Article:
October 22, 2020
Should Your Health System Centralize Innovation?
by Teresa Breen and Michael Cuello
1. Use the COVID-driven momentum as a catalyst to remove existing barriers to innovation, aiming to build an approach that will be sustainable over the longer term.
Many internal barriers that have stifled health system innovation for years were broken down in just a few short weeks in the wake of COVID-19. Simply by necessity, health systems were forced to quickly adapt to a new normal, with many rushing to create or optimize their digital front door and virtual suite of services. Instead of taking months—or even years—to pull off, provider organizations revolutionized certain aspects of their care delivery model, practically overnight.
While this quick action has been commendable, the pandemic has not actually solved health systems’ natural tendency to be risk-averse, hierarchical, and slower-than-average to market. We fear many changes won’t outlive the pandemic, and that once it’s over, the bubble of innovation will burst—with some backpedaling already occurring today.
Still in the trenches of a crisis, healthcare leaders have been appropriately focused on core business operations and “keeping the lights on.” However, most executives believe COVID-19 will change the way we do business over the next five years, and many are feeling unprepared for that change; only one in five feel they have the right expertise and resources to pursue new growth successfully amid the pandemic. As health systems continue to chart their course in a world full of uncertainty, there is an opportunity for today’s ambiguity to fuel innovative growth and push organizations to reexamine their innovation approach and strategy.
2. While most innovations are evolutionary rather than revolutionary, a centralized innovation function accelerates and supports all types of innovation—particularly those that are more disruptive.
Health systems can either let innovations occur organically or provide a more centralized service infrastructure to help support them. However, the speed at which those innovations happen is often much slower in organizations lacking a formal structure. As the graphic below shows, health systems with a formal innovation structure are twice as likely to innovate more quickly than those without a structure. While not a requirement, an innovation infrastructure can hasten and expand current innovation capabilities.
Health system innovations come in all shapes and sizes—the idea of “innovation” can easily get tied up in the excitement of a radical new business or care delivery model, but the majority of innovations tend to be more evolutionary (changes on a smaller scale that are not as invasive to the entire organization) than revolutionary (more complex changes that impact people, processes, or workflows across the organization).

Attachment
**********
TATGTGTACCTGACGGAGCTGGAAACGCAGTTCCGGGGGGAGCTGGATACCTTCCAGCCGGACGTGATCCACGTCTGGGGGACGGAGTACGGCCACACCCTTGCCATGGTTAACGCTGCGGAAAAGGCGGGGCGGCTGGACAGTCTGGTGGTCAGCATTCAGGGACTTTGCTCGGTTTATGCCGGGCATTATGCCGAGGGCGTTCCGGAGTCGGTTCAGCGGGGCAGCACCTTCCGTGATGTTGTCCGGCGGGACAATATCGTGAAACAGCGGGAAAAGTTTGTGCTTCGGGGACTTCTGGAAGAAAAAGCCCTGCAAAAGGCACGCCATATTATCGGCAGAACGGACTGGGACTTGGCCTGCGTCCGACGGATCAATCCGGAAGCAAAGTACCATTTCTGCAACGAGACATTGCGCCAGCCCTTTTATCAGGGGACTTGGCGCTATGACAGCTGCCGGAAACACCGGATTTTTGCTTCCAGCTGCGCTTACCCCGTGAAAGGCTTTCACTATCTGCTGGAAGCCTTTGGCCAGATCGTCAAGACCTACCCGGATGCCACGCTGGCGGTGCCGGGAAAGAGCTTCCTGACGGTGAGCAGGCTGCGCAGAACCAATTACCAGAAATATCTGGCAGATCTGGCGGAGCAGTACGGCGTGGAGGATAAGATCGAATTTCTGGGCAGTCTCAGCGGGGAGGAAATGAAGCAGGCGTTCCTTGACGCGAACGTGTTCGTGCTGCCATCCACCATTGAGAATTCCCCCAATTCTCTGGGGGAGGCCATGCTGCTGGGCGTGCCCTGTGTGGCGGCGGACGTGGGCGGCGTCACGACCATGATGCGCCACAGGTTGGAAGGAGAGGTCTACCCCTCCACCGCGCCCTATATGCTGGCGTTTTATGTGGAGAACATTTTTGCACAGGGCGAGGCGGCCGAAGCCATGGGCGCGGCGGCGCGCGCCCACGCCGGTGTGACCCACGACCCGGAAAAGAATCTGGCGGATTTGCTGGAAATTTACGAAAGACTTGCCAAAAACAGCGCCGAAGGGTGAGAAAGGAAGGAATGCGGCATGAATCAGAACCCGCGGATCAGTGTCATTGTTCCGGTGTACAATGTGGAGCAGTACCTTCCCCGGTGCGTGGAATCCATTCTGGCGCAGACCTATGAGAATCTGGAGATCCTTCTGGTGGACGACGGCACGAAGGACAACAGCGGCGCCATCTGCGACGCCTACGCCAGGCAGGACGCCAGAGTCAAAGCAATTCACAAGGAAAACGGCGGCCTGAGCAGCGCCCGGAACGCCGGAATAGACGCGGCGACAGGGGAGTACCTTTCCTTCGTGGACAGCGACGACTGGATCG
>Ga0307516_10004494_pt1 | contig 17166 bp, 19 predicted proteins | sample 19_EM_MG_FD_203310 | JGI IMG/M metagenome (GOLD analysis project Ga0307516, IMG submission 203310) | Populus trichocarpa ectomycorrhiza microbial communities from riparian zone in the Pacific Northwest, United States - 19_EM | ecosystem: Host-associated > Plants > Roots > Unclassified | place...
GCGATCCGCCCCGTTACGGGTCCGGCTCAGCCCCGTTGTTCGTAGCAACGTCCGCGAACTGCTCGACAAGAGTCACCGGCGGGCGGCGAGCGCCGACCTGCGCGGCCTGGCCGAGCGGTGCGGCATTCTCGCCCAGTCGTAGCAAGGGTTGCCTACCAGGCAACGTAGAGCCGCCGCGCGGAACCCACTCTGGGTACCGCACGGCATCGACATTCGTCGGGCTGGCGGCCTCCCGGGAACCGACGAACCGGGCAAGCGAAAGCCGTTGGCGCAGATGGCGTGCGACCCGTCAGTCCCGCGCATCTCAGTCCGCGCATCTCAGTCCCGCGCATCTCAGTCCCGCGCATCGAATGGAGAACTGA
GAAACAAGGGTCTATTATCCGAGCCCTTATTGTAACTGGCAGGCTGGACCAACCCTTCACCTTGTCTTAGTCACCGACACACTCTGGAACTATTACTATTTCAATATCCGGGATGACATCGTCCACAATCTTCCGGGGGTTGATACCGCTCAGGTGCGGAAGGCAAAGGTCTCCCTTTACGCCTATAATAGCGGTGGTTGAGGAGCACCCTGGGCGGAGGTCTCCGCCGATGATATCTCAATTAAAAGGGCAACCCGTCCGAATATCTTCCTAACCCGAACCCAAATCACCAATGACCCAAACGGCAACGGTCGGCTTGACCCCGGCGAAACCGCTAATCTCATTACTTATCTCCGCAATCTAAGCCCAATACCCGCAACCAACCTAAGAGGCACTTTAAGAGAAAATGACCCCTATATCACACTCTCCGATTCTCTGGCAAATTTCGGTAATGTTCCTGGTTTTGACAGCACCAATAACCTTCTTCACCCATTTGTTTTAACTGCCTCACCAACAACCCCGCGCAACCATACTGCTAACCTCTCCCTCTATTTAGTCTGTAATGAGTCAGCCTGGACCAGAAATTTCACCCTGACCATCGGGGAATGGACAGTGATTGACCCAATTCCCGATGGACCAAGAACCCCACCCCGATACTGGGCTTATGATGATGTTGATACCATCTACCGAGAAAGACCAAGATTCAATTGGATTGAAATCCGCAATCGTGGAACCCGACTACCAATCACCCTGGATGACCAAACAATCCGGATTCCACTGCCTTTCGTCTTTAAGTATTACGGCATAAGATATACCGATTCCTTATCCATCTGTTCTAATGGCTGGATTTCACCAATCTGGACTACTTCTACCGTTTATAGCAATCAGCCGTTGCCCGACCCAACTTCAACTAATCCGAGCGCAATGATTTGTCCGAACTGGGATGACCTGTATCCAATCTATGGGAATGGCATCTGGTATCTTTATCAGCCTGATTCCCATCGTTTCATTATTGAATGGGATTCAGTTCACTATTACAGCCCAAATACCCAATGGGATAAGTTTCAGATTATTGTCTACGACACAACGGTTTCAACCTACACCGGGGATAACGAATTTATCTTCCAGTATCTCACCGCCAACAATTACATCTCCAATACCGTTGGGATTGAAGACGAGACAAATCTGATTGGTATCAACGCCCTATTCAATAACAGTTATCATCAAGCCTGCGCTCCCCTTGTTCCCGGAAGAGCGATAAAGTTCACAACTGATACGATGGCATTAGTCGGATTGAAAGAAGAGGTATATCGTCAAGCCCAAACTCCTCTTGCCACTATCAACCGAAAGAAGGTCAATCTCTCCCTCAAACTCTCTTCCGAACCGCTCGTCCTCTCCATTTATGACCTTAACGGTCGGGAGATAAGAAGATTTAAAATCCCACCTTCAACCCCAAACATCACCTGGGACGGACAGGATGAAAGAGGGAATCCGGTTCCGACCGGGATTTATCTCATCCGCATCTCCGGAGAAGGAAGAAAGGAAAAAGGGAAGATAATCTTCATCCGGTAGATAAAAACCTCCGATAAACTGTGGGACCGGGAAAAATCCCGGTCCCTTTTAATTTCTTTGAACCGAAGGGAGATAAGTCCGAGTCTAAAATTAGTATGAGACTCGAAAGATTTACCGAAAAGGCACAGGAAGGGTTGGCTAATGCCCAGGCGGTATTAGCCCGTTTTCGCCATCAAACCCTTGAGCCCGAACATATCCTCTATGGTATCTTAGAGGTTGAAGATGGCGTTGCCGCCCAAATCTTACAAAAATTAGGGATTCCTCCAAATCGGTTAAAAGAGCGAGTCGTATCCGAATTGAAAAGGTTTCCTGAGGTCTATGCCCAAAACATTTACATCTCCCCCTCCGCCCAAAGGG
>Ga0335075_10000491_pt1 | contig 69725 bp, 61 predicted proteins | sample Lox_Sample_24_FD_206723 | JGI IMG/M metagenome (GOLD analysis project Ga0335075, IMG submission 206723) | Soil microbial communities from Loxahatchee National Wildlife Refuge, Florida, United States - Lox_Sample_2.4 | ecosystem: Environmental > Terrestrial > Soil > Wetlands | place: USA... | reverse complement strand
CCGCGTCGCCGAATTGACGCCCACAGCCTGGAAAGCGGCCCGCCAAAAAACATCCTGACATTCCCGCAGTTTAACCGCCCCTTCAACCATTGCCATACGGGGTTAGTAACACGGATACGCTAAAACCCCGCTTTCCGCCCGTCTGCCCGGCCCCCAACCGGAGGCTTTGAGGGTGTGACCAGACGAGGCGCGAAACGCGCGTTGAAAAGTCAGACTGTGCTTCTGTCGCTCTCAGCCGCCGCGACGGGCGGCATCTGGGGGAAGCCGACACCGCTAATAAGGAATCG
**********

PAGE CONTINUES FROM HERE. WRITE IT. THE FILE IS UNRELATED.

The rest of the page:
As the graphic below shows, we find it helpful to think about health system innovations across two axes: proximity to the consumer (x-axis) and level of organizational disruptiveness (y-axis). Plotting innovations on these axes creates four main “innovation domains.” More evolutionary innovations, like opening a drive through vaccination site or implementing digital voice scribes, fall into the bottom two quadrants. These are innovations that improve operations and service delivery, and happen mostly at the business unit level.
On the other hand, innovations falling into the top two quadrants focus on building new business or delivery models. These more disruptive innovations, like implementing a hospital at home program or direct primary care model, require a formal innovation structure and process to manage tasks ranging from market analysis to piloting to managing input from multiple stakeholders across the organization. Health systems can use these four quadrants to plot their planned, upcoming innovations to help inform the level of infrastructure and centralization they need.
3. Taking a hybrid organizational approach to innovation ownership supports business unit-level innovation while leveraging the benefits of a centralized innovation team.
Two popular organizational innovation models lie on opposite ends of the innovation centralization spectrum: on one end, a business-unit driven (decentralized) model, and on the other end, a dedicated (centralized) innovation model. The benefits of a decentralized model, where business unit leaders own innovation, include closer proximity to the patients or problems as well as easier adoption of new ideas. However, this often results in inconsistent processes and may not always align with the organization-wide strategic plan. A centralized innovation model can mitigate some of these barriers by establishing a shared approach and culture around innovation while having a dedicated team own the most internally disruptive, organization-wide innovations.
We recommend taking a hybrid approach that falls between these two ends—having the centralized innovation team support business unit-driven innovations and ensuring that relevant leaders are involved in more disruptive innovation efforts as needed, especially to aid with the rollout and scale of new strategies and models. In the graphic below we’ve plotted the four “innovation domains” discussed in the previous four-quadrant graphic along the innovation centralization spectrum.
We believe most innovations will fall somewhere in the middle of this spectrum, benefiting from a flexible hybrid approach in which they receive joint support from both ends. For example, a health system looking to establish dedicated centers for high-risk patients would benefit from having the various service line and medical group leaders who would have a stake in such centers work with individuals on a centralized innovation team that can take the lead on actions ranging from creating the business plan to figuring out the physician- and patient-facing messaging.